April 03, 2020
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A Forest Warbler’s Tale

Officers like S. Manikandan and P. Srinivas, who gave up their lives for the cause of nature, remind us how risky it is to administer the untameable

A Forest Warbler’s Tale
A Jungle Death
S. Manikandan was director of the Nagarhole Tiger Reserve when he was killed by a tusker
A Forest Warbler’s Tale

“Saayibre”, the Kannada word for “sir”, rings in my mind whenever I think of S. Manikandan, IFS, who was director of Nagarhole Tiger Reserve till this month. He was my senior in Agri College, but being a junior in service, from the 2001 batch, he used to call me ‘Saayibre’—consciously and with grace, not even with mild sarcasm—even though I’d told him several times not to address me thus. It came without warning...03.03.2018…what a fateful day! He had been invited to the World Wildlife Day celebration in Aranyabhavan, Mysore. If he had submitted to routine and attended that, he would still have been with us. But a forest warbler sings its own tunes, and fate makes its own decisions.

Last week, we had given a farewell in Mysore for the principal chief conservator of forests, head of forest force—PCCF (HoFF)—and Manikandan was missing for that too. I called him up and enq­uired. His words were simple and made of pure commitment: “Boss, celebrations may come and go, but if something goes wrong inside the forest...say, a forest fire or something, it’s me that the whole department will question. This year, the PCCF (Wildlife) had especially told me to maintain a zero fire forest area. So it’s better that I stay here in the forest than come to Mysore to attend a function, boss....” One has to picture these words spoken from the lonely outpost of a forest reserve, where officer-level creatures are rare sightings. Such is the man—truly an officer and a gentleman—who is no more now.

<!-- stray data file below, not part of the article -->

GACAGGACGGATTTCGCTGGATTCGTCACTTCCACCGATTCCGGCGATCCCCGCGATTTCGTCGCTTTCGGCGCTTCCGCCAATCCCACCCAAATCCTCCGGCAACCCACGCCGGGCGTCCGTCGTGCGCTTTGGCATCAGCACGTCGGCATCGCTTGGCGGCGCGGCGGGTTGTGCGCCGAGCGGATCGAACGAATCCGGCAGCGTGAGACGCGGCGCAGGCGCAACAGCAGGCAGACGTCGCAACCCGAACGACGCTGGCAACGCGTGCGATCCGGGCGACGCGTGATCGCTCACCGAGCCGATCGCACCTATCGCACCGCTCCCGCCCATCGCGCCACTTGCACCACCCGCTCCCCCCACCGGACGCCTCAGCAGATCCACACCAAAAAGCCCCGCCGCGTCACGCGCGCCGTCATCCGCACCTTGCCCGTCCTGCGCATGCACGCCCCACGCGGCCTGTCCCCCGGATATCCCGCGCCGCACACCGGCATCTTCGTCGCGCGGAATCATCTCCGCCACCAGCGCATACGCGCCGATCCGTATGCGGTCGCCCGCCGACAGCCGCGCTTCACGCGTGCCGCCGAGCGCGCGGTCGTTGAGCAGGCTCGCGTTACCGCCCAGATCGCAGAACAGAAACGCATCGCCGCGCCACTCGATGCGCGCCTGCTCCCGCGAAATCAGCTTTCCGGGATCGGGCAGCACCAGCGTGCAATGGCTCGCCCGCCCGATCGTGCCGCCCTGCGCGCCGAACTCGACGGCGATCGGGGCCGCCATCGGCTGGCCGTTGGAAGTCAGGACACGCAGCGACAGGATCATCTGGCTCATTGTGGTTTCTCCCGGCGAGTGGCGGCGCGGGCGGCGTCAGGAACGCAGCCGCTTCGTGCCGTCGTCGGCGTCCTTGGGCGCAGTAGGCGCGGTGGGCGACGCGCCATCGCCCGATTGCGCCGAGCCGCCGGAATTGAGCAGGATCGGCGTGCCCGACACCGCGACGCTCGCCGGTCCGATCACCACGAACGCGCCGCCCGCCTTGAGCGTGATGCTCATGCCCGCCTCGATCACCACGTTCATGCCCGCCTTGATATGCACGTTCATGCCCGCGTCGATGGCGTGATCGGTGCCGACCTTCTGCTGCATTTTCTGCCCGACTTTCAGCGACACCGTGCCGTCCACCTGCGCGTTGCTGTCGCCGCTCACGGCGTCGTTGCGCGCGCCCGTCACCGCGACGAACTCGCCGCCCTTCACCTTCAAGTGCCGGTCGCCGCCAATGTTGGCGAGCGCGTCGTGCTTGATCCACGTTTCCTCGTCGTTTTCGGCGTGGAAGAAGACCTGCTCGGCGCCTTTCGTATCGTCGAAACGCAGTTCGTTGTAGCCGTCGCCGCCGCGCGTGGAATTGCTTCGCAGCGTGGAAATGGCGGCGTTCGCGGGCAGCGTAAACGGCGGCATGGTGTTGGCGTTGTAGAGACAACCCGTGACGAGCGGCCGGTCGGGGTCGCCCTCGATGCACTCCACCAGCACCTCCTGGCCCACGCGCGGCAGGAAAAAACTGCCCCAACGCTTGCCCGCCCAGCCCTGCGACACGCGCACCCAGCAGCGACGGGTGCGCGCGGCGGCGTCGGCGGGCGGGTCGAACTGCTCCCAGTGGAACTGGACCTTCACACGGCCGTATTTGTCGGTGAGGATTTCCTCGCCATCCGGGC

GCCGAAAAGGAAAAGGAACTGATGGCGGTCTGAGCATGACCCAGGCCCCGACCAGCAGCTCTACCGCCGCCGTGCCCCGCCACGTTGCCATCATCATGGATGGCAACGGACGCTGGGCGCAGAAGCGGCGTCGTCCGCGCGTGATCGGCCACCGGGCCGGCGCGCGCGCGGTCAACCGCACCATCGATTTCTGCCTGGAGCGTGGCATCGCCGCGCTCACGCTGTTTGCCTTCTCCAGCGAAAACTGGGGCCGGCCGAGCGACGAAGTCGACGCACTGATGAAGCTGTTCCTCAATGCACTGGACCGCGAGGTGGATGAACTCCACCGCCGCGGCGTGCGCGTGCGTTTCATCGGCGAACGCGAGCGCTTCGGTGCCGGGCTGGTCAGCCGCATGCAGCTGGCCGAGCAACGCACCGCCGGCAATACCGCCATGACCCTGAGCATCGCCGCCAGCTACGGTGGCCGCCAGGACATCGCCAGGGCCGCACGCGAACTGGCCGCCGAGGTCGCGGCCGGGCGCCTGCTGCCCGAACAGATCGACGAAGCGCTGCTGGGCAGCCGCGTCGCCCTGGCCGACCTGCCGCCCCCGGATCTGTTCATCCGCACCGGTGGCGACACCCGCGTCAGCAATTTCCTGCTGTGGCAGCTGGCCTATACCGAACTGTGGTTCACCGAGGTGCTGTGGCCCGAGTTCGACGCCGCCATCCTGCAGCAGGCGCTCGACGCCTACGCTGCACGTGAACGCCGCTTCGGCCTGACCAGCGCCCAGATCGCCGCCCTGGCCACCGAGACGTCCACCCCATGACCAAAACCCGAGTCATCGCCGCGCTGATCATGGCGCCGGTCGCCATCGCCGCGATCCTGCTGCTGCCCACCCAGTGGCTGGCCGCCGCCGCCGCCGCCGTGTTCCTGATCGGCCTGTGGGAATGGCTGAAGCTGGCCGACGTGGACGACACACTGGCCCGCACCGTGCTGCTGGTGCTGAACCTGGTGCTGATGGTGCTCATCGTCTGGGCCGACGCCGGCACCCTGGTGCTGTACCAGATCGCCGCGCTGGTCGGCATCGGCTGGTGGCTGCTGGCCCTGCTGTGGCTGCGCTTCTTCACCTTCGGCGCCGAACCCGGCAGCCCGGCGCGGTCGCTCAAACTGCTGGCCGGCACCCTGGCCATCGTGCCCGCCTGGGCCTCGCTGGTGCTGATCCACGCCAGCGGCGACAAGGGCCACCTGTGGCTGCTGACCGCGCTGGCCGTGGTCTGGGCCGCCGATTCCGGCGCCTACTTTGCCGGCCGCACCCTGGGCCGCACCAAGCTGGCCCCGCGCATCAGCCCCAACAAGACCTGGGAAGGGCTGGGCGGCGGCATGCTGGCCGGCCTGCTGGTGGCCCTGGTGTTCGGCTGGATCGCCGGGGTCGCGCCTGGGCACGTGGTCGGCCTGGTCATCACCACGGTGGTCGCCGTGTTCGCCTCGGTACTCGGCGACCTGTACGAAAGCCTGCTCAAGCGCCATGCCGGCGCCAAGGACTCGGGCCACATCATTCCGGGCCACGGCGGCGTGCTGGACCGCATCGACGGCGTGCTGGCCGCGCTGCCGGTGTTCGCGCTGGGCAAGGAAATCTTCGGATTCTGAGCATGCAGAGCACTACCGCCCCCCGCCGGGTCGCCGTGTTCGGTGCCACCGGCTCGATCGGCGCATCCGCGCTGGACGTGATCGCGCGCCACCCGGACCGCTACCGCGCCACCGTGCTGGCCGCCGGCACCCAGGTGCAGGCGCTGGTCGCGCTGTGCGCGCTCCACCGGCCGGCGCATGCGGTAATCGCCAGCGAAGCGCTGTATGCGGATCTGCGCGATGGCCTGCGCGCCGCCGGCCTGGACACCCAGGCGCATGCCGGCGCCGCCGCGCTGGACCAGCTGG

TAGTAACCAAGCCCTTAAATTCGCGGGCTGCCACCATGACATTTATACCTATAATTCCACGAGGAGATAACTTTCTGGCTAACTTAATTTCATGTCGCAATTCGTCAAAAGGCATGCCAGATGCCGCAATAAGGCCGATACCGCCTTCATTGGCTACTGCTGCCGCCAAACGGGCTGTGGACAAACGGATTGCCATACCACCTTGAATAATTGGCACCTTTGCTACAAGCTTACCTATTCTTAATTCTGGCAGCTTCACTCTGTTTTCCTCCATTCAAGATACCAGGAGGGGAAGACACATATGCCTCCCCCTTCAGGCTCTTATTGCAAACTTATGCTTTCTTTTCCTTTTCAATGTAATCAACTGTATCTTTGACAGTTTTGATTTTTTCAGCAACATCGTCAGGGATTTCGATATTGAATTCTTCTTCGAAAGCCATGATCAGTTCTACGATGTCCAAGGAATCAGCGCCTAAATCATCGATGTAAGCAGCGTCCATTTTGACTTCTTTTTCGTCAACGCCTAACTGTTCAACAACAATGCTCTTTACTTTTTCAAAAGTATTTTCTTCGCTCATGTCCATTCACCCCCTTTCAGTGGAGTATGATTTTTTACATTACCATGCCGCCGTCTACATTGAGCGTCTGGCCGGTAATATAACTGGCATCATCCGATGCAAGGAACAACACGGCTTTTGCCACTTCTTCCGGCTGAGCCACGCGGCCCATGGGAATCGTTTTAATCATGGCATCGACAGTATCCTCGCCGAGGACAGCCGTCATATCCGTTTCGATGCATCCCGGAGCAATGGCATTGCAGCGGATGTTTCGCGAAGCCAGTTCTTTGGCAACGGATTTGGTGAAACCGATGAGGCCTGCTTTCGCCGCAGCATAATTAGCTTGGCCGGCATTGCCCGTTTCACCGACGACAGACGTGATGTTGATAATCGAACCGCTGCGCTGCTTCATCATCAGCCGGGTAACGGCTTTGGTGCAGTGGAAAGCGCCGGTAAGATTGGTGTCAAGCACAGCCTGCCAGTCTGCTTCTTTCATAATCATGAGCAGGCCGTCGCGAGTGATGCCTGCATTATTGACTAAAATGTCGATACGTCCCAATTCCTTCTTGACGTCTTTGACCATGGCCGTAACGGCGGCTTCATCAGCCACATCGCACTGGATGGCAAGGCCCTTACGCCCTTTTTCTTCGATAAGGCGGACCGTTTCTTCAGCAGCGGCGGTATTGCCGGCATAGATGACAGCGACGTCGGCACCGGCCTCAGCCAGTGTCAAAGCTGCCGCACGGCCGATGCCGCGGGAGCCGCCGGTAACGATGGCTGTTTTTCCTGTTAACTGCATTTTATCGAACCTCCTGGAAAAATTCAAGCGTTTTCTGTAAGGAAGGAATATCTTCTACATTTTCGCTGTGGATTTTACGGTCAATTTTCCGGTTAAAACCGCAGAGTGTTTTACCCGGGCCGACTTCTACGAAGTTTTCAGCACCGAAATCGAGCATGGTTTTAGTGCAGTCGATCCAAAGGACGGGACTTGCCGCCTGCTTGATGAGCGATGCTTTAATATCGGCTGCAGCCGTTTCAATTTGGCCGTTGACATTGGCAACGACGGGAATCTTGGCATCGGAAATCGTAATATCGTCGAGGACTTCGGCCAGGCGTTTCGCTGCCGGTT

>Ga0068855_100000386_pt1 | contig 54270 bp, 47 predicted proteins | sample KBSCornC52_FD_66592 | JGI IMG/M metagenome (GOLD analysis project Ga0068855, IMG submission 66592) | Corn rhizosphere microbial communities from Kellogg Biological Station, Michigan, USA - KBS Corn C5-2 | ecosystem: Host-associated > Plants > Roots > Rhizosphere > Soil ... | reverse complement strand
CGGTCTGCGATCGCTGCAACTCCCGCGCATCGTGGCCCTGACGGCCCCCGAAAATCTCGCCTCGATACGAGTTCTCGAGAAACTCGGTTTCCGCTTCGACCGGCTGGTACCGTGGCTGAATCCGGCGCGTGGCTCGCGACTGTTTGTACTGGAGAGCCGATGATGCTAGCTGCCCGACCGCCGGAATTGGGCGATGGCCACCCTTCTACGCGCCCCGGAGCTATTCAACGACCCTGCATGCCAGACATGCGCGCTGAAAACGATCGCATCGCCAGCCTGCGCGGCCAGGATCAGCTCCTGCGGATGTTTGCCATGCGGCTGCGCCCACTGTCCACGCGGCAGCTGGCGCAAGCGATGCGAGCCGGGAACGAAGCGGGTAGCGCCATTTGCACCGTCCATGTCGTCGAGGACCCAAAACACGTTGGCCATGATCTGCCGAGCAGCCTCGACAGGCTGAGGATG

Here’s how it happened. On March 1, there was a fire in DB Kuppe, one of his ranges. The staff had managed to douse the fire. Two days later, he wanted to inspect the spot. He got down from the vehicle and followed them to the spot. It was a narrow forest track and they marched in a single file, seven of them. All the staff, including forest watchers, forest guards, deputy range forest off­icers, his range forest officer, were in front of him. Manikandan was the last in that row of humans.

It was a chance proximity, one of the millions of little coincidences the forest throws up every mom­ent. A lone tusker, apparently in musth, was standing quietly in a nearby bush as they went by. It allowed the six to pass through and charged the seventh. Unfortunately, Manikandan was wearing a whitish cream-coloured shirt. The elephant, a colour-blind animal, can only see bright colours...it was piqued into a violent response. Out of shock, Manikandan couldn’t run and instead fell down, making it easy for the elephant to lock him with his tusks and trample upon him. His colleague, ranger Subramanya, one of the six watching in horror, said the entire thing was over within “45 seconds”. After that, the tusker vanished into the trees, sated, as if nothing had happened!

For two years till 2015, I was the director of Bhadra Tiger Reserve in Chikmagalur. Those days, Manikandan used to advise me: “Boss, wear khaki or a camouflaged shirt whenever you go inside the forest. Please don’t risk your life, saayibre.” What a cruel irony that he forgot to abide by that same jungle survival code and fell to it.